Analyzing data from over 2,600 men aged 42 to 60, researchers from the University of Eastern Finland determined that eating 200 grams of animal protein and more each day increases the risk of early death by 23 percent. The results of the study confirm those of numerous other investigations that have revealed the risks associated with meat.

Following a diet rich in animal protein is not good for your health and it increases the risk of premature death. The new confirmation comes from a study led by scientists from the Institute of Public Health and Clinical Nutrition at the University of Eastern Finland in Kuopio. The scientists, coordinated by Professor Jyrki K. Virtanen, came to their conclusions after analyzing the data of 2,641 men between 42 and 60 of age involved in the KIHD study (Kuopio Ischemic Heart Disease Risk Factor Study), contacted between 1984 and 1989 and followed in the following decades.

Unbalanced diet

 Virtanen and colleagues documented the eating habits of all participants – followed for an average follow-up period of twenty years – and associated the consumption of proteins with the risk of death, verified thanks to data from the "Statistics Finland" national registry. Crossing all the data, it emerged that men who ate more than 200 grams of animal protein per day (especially red meat) had 23 percent more risk of early death than those who ate less than 100 grams and had a diet more balanced, with vegetable protein intake. Scientists also found that diets richer in proteins in general (both animal and vegetable) were associated with a greater risk of death in men who had been diagnosed with various diseases, such as cardiovascular disease, type 2 diabetes and cancer . The scientists pointed out that these results should not be generalized, especially for the elderly population, in which the protein intake is very often lower than the recommended one.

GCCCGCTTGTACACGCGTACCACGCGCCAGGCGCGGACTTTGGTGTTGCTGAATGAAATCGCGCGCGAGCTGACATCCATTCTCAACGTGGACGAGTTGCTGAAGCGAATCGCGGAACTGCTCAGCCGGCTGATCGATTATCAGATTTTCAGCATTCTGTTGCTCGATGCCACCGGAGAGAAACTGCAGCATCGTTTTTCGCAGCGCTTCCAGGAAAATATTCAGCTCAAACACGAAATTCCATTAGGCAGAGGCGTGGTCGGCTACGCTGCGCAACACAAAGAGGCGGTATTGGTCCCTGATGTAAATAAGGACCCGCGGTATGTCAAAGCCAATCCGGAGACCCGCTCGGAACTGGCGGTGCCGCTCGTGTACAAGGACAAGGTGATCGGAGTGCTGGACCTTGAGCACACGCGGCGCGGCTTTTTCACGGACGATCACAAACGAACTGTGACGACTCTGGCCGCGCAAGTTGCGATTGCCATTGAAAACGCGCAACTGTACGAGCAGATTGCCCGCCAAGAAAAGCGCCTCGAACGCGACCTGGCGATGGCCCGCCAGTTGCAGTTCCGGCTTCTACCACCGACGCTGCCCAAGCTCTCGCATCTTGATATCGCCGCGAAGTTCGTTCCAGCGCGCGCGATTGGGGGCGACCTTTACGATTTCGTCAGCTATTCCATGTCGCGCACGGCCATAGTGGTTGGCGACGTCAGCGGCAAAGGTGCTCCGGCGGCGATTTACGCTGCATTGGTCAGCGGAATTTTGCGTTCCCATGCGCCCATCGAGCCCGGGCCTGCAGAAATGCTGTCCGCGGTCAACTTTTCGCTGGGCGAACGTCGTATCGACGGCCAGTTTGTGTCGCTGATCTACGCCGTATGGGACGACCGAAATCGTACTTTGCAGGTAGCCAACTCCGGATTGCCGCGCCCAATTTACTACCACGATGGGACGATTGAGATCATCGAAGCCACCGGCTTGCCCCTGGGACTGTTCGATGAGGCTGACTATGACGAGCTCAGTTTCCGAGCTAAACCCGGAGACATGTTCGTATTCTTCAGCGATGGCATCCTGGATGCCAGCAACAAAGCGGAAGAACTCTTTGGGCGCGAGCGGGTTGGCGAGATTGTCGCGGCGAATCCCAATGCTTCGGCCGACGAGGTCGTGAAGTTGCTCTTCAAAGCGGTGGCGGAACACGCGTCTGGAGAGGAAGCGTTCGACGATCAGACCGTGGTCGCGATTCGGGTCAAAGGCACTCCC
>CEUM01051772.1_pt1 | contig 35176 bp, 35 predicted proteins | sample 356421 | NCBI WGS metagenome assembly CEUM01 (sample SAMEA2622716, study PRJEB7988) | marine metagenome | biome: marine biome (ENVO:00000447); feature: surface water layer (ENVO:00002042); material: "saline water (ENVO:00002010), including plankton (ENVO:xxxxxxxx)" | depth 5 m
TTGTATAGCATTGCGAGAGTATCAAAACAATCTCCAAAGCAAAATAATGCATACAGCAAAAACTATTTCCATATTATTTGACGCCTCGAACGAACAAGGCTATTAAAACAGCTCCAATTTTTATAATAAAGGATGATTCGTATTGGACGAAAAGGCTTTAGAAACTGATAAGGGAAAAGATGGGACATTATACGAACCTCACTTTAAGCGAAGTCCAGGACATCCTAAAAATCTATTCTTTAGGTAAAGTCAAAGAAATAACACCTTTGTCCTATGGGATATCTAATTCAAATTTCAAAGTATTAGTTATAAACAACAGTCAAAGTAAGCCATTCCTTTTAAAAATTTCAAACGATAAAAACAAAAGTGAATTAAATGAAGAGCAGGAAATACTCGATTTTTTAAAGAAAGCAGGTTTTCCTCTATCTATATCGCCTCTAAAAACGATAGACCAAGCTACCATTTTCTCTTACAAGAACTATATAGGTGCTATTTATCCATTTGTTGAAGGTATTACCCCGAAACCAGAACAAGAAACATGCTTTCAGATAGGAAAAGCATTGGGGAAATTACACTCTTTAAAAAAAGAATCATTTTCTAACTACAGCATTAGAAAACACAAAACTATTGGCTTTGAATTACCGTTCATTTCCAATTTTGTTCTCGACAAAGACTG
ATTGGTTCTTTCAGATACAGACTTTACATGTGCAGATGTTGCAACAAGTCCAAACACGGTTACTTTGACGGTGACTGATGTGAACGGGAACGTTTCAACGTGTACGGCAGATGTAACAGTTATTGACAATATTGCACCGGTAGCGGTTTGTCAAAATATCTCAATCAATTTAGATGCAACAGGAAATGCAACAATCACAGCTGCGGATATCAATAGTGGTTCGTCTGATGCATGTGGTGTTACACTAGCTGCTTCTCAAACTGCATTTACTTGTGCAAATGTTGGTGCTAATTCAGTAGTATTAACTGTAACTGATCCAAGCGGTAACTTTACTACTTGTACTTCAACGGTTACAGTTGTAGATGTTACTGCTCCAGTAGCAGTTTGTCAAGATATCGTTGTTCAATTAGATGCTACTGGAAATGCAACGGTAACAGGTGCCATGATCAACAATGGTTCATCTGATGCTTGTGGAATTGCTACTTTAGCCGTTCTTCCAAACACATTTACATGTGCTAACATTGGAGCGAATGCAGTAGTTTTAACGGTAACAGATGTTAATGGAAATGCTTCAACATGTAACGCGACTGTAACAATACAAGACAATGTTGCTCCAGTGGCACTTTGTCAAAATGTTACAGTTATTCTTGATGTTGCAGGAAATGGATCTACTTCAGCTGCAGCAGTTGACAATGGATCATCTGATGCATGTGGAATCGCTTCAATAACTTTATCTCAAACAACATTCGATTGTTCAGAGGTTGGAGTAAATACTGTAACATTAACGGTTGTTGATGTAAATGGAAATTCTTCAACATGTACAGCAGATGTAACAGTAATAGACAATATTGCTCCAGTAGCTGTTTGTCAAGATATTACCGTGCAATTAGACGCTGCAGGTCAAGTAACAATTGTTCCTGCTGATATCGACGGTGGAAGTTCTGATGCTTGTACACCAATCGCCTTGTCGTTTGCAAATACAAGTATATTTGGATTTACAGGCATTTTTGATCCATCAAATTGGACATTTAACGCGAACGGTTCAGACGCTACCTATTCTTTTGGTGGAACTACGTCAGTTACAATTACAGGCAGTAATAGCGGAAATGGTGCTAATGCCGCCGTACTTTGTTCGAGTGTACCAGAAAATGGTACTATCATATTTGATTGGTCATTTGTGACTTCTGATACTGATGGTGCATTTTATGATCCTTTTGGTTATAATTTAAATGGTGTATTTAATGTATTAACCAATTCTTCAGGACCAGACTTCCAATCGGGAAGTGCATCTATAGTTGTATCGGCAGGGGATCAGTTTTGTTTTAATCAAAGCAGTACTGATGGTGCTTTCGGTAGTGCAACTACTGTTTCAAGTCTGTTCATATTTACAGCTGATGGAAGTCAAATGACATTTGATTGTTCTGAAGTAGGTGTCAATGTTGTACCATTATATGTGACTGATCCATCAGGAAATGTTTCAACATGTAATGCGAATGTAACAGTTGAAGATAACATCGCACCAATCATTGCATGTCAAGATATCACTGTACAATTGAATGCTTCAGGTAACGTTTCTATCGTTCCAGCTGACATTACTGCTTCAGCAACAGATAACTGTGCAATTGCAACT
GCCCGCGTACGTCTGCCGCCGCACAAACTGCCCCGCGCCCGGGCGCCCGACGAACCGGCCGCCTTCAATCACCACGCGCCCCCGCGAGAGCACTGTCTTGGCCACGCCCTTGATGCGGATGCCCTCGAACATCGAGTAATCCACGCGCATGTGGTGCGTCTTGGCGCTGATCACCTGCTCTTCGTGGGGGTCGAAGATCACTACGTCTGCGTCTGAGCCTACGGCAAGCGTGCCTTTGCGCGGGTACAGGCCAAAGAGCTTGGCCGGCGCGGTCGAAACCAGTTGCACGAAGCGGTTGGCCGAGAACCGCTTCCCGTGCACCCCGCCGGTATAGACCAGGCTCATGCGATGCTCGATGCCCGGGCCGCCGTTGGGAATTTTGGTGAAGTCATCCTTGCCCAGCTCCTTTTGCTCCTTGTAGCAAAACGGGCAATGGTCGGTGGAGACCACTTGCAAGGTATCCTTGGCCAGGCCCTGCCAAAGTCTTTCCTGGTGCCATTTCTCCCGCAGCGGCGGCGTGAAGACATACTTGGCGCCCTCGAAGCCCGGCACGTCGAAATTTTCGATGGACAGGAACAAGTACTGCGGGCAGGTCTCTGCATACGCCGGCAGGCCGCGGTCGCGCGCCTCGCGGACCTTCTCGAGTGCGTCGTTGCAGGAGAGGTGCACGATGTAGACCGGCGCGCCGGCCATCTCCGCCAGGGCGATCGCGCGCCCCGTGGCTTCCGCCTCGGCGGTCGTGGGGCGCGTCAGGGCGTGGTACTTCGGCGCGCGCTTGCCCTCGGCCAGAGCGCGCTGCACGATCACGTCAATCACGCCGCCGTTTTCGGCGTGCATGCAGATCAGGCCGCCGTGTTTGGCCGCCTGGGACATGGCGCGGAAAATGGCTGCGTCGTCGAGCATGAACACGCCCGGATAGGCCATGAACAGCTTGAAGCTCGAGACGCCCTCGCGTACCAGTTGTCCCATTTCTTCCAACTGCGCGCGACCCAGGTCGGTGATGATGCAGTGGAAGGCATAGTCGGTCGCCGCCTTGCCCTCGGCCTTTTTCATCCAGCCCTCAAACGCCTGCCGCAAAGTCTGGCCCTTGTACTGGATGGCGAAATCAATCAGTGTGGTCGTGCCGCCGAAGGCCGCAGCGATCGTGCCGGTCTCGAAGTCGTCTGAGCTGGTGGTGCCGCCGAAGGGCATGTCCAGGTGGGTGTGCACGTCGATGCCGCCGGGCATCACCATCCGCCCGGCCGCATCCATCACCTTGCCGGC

The results of the Finnish study, published in the authoritative scientific journal American Journal of Clinical Nutrition, come after those of numerous other investigations that have targeted the red meat, in particular the processed meat and sausages. Recently, in an article published in the British Medical Journal and conducted on the data of over 500 thousand people it emerged that the more meat you eat, the greater the risk of dying from various diseases, such as cardiovascular, renal, respiratory, liver and Alzheimer's disease.

Another research led by scientists from the Lerner Research Institute at the Cleveland Clinic showed that eating too much red meat causes our body to accumulate TMAO (trimethylamine N-oxide), a by-product of the bacterial digestion of carnitine, choline and lecithin which is able to catalyze the risk of serious cardiovascular events such as stroke and heart attack.